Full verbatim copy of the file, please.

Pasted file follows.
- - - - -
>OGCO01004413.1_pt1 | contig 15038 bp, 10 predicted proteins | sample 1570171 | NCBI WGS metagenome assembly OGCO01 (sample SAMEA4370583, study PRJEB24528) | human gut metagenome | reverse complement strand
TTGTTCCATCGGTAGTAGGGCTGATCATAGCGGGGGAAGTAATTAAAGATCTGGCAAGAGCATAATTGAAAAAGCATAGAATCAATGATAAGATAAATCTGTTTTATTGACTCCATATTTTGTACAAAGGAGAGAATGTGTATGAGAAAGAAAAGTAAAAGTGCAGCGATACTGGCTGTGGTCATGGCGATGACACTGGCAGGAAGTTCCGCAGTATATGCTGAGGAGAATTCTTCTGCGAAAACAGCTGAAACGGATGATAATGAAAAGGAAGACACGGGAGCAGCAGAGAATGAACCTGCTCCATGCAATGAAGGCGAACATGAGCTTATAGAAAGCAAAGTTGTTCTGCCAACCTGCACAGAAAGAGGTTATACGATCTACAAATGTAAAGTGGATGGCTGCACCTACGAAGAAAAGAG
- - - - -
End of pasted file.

>OGCO01004413.1_pt1 | contig 15038 bp, 10 predicted proteins | sample 1570171 | NCBI WGS metagenome assembly OGCO01 (sample SAMEA4370583, study PRJEB24528) | human gut metagenome | reverse complement strand
TTGTTCCATCGGTAGTAGGGCTGATCATAGCGGGGGAAGTAATTAAAGATCTGGCAAGAGCATAATTGAAAAAGCATAGAATCAATGATAAGATAAATCTGTTTTATTGACTCCATATTTTGTACAAAGGAGAGAATGTGTATGAGAAAGAAAAGTAAAAGTGCAGCGATACTGGCTGTGGTCATGGCGATGACACTGGCAGGAAGTTCCGCAGTATATGCTGAGGAGAATTCTTCTGCGAAAACAGCTGAAACGGATGATAATGAAAAGGAAGACACGGGAGCAGCAGAGAATGAACCTGCTCCATGCAATGAAGGCGAACATGAGCTTATAGAAAGCAAAGTTGTTCTGCCAACCTGCACAGAAAGAGGTTATACGATCTACAAATGTAAAGTGGATGGCTGCACCTACGAAGAAAAGAG